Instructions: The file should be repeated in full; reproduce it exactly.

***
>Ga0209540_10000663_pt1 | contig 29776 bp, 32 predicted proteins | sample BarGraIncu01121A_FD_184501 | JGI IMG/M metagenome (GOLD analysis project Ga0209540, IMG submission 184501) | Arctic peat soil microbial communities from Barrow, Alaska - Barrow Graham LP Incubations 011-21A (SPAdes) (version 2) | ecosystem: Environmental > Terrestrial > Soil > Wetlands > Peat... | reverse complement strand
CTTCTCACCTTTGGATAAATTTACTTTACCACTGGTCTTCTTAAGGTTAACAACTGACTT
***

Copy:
>Ga0209540_10000663_pt1 | contig 29776 bp, 32 predicted proteins | sample BarGraIncu01121A_FD_184501 | JGI IMG/M metagenome (GOLD analysis project Ga0209540, IMG submission 184501) | Arctic peat soil microbial communities from Barrow, Alaska - Barrow Graham LP Incubations 011-21A (SPAdes) (version 2) | ecosystem: Environmental > Terrestrial > Soil > Wetlands > Peat... | reverse complement strand
CTTCTCACCTTTGGATAAATTTACTTTACCACTGGTCTTCTTAAGGTTAACAACTGACTT